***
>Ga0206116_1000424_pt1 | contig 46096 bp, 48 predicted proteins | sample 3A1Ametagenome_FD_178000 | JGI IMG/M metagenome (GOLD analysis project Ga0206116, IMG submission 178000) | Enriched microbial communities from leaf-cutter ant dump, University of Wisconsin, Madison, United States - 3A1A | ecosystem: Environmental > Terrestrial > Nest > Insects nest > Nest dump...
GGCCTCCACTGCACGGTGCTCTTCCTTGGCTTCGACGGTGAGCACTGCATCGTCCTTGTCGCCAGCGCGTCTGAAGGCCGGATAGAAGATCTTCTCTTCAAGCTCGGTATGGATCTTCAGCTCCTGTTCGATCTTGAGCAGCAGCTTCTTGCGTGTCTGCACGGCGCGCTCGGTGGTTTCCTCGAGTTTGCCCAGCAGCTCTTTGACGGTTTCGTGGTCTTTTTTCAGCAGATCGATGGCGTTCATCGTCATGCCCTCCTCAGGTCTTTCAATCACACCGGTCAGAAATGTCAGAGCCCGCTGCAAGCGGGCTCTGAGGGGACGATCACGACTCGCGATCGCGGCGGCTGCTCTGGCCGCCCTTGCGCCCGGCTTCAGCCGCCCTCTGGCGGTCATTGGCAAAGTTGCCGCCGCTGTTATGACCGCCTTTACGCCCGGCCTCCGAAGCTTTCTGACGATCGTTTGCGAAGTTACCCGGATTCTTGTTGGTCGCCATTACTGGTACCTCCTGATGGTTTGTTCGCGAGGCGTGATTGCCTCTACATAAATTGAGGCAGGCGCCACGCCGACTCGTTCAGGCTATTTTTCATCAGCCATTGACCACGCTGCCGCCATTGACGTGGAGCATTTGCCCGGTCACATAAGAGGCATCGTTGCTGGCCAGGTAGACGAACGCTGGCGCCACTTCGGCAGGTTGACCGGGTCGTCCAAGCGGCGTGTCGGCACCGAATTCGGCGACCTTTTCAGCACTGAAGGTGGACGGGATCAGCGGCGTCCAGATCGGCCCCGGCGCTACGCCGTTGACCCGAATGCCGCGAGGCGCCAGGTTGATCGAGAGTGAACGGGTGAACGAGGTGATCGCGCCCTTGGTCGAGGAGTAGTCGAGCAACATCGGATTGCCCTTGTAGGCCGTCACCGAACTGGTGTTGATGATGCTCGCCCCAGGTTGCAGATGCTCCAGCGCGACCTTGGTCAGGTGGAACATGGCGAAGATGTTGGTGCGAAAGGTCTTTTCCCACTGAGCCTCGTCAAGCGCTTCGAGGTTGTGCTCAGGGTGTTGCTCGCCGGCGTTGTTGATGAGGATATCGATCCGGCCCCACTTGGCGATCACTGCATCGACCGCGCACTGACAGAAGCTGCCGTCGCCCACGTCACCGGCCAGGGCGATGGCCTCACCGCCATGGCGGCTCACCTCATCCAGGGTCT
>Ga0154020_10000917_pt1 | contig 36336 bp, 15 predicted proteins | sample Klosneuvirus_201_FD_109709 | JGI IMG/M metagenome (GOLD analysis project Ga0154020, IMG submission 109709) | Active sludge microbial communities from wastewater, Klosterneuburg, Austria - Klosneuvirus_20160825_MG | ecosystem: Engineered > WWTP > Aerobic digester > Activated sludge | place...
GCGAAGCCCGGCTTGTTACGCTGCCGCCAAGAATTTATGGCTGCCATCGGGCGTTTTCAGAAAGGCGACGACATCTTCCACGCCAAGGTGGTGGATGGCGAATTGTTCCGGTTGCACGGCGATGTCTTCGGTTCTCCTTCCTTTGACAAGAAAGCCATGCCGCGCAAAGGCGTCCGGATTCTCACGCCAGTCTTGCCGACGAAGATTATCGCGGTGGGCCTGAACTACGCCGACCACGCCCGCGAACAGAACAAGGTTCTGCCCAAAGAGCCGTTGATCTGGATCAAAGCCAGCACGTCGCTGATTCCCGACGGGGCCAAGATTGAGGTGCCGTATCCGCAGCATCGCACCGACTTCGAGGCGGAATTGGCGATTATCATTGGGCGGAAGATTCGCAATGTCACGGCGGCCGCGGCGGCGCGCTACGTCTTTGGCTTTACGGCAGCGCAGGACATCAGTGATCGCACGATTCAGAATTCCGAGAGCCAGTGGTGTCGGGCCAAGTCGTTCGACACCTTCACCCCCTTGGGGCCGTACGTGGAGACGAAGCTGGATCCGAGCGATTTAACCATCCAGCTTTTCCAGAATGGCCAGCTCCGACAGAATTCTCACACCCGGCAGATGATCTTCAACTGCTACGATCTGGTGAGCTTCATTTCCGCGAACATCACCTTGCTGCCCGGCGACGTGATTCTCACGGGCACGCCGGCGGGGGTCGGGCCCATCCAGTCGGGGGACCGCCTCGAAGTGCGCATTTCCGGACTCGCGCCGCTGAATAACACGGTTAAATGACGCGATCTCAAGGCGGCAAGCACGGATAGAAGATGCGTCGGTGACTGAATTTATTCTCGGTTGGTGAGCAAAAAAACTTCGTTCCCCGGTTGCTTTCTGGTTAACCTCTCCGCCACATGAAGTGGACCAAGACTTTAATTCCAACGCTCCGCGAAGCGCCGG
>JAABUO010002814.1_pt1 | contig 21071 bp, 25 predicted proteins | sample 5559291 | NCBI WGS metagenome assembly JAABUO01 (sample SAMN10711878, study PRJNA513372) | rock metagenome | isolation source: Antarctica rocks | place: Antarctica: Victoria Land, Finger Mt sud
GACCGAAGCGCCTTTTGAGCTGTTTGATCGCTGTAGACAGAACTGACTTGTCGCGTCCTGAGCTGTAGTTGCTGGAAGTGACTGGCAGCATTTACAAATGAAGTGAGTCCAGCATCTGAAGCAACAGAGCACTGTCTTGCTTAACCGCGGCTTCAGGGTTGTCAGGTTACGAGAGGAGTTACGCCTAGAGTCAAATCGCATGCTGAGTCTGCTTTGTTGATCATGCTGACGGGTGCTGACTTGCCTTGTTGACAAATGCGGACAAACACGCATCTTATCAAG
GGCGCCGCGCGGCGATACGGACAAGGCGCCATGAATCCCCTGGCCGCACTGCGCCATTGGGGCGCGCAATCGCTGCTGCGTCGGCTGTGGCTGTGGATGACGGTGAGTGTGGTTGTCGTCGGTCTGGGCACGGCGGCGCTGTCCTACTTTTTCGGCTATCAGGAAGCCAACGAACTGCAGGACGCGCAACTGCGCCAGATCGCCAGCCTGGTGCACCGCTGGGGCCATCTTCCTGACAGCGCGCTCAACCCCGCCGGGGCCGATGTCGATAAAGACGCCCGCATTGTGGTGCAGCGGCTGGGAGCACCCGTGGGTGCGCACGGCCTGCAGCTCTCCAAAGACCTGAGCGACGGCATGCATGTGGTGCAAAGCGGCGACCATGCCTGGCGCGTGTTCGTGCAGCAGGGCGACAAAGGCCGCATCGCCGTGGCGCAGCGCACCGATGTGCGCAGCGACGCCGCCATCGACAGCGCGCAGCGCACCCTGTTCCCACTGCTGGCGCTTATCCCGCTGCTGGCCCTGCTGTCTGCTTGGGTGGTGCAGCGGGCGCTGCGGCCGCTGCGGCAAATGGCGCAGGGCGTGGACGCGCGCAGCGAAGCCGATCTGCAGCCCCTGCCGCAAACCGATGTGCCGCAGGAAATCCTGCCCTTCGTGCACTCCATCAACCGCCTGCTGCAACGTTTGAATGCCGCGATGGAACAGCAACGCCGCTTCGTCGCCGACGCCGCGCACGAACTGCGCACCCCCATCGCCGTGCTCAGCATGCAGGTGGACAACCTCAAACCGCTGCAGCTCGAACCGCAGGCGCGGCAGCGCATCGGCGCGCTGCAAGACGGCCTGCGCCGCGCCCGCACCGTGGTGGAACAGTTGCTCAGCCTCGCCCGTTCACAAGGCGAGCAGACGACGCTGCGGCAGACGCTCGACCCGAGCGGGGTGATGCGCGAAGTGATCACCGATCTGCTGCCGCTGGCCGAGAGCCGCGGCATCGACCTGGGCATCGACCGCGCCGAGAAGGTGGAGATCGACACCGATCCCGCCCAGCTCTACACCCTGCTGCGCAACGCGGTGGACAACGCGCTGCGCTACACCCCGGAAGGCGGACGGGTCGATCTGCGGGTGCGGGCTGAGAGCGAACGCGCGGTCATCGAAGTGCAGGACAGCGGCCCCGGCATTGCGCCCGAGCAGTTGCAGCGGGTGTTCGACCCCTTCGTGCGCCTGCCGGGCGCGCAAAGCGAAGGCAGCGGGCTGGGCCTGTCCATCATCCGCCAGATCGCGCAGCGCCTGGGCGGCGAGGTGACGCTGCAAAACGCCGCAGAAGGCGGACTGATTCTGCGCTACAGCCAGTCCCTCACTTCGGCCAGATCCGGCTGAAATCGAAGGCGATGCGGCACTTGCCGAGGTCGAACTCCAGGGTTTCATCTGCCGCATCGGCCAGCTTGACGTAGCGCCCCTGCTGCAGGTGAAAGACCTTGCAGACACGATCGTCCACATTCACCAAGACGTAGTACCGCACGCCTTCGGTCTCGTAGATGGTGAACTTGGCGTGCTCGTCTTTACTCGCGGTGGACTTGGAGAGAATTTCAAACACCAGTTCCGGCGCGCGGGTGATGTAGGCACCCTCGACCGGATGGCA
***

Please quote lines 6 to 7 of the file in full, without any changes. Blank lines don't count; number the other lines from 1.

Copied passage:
GACCGAAGCGCCTTTTGAGCTGTTTGATCGCTGTAGACAGAACTGACTTGTCGCGTCCTGAGCTGTAGTTGCTGGAAGTGACTGGCAGCATTTACAAATGAAGTGAGTCCAGCATCTGAAGCAACAGAGCACTGTCTTGCTTAACCGCGGCTTCAGGGTTGTCAGGTTACGAGAGGAGTTACGCCTAGAGTCAAATCGCATGCTGAGTCTGCTTTGTTGATCATGCTGACGGGTGCTGACTTGCCTTGTTGACAAATGCGGACAAACACGCATCTTATCAAG
GGCGCCGCGCGGCGATACGGACAAGGCGCCATGAATCCCCTGGCCGCACTGCGCCATTGGGGCGCGCAATCGCTGCTGCGTCGGCTGTGGCTGTGGATGACGGTGAGTGTGGTTGTCGTCGGTCTGGGCACGGCGGCGCTGTCCTACTTTTTCGGCTATCAGGAAGCCAACGAACTGCAGGACGCGCAACTGCGCCAGATCGCCAGCCTGGTGCACCGCTGGGGCCATCTTCCTGACAGCGCGCTCAACCCCGCCGGGGCCGATGTCGATAAAGACGCCCGCATTGTGGTGCAGCGGCTGGGAGCACCCGTGGGTGCGCACGGCCTGCAGCTCTCCAAAGACCTGAGCGACGGCATGCATGTGGTGCAAAGCGGCGACCATGCCTGGCGCGTGTTCGTGCAGCAGGGCGACAAAGGCCGCATCGCCGTGGCGCAGCGCACCGATGTGCGCAGCGACGCCGCCATCGACAGCGCGCAGCGCACCCTGTTCCCACTGCTGGCGCTTATCCCGCTGCTGGCCCTGCTGTCTGCTTGGGTGGTGCAGCGGGCGCTGCGGCCGCTGCGGCAAATGGCGCAGGGCGTGGACGCGCGCAGCGAAGCCGATCTGCAGCCCCTGCCGCAAACCGATGTGCCGCAGGAAATCCTGCCCTTCGTGCACTCCATCAACCGCCTGCTGCAACGTTTGAATGCCGCGATGGAACAGCAACGCCGCTTCGTCGCCGACGCCGCGCACGAACTGCGCACCCCCATCGCCGTGCTCAGCATGCAGGTGGACAACCTCAAACCGCTGCAGCTCGAACCGCAGGCGCGGCAGCGCATCGGCGCGCTGCAAGACGGCCTGCGCCGCGCCCGCACCGTGGTGGAACAGTTGCTCAGCCTCGCCCGTTCACAAGGCGAGCAGACGACGCTGCGGCAGACGCTCGACCCGAGCGGGGTGATGCGCGAAGTGATCACCGATCTGCTGCCGCTGGCCGAGAGCCGCGGCATCGACCTGGGCATCGACCGCGCCGAGAAGGTGGAGATCGACACCGATCCCGCCCAGCTCTACACCCTGCTGCGCAACGCGGTGGACAACGCGCTGCGCTACACCCCGGAAGGCGGACGGGTCGATCTGCGGGTGCGGGCTGAGAGCGAACGCGCGGTCATCGAAGTGCAGGACAGCGGCCCCGGCATTGCGCCCGAGCAGTTGCAGCGGGTGTTCGACCCCTTCGTGCGCCTGCCGGGCGCGCAAAGCGAAGGCAGCGGGCTGGGCCTGTCCATCATCCGCCAGATCGCGCAGCGCCTGGGCGGCGAGGTGACGCTGCAAAACGCCGCAGAAGGCGGACTGATTCTGCGCTACAGCCAGTCCCTCACTTCGGCCAGATCCGGCTGAAATCGAAGGCGATGCGGCACTTGCCGAGGTCGAACTCCAGGGTTTCATCTGCCGCATCGGCCAGCTTGACGTAGCGCCCCTGCTGCAGGTGAAAGACCTTGCAGACACGATCGTCCACATTCACCAAGACGTAGTACCGCACGCCTTCGGTCTCGTAGATGGTGAACTTGGCGTGCTCGTCTTTACTCGCGGTGGACTTGGAGAGAATTTCAAACACCAGTTCCGGCGCGCGGGTGATGTAGGCACCCTCGACCGGATGGCA